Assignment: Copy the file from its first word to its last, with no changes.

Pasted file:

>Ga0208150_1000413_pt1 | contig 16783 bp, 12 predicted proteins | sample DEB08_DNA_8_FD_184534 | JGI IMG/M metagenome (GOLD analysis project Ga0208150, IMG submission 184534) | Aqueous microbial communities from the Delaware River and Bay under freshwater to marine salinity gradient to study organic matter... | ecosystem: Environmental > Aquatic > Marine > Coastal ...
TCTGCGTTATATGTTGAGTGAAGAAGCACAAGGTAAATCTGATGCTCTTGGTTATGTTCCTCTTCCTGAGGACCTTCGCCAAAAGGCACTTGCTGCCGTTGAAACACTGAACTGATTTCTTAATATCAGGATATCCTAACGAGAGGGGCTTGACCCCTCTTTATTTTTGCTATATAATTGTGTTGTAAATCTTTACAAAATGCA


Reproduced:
>Ga0208150_1000413_pt1 | contig 16783 bp, 12 predicted proteins | sample DEB08_DNA_8_FD_184534 | JGI IMG/M metagenome (GOLD analysis project Ga0208150, IMG submission 184534) | Aqueous microbial communities from the Delaware River and Bay under freshwater to marine salinity gradient to study organic matter... | ecosystem: Environmental > Aquatic > Marine > Coastal ...
TCTGCGTTATATGTTGAGTGAAGAAGCACAAGGTAAATCTGATGCTCTTGGTTATGTTCCTCTTCCTGAGGACCTTCGCCAAAAGGCACTTGCTGCCGTTGAAACACTGAACTGATTTCTTAATATCAGGATATCCTAACGAGAGGGGCTTGACCCCTCTTTATTTTTGCTATATAATTGTGTTGTAAATCTTTACAAAATGCA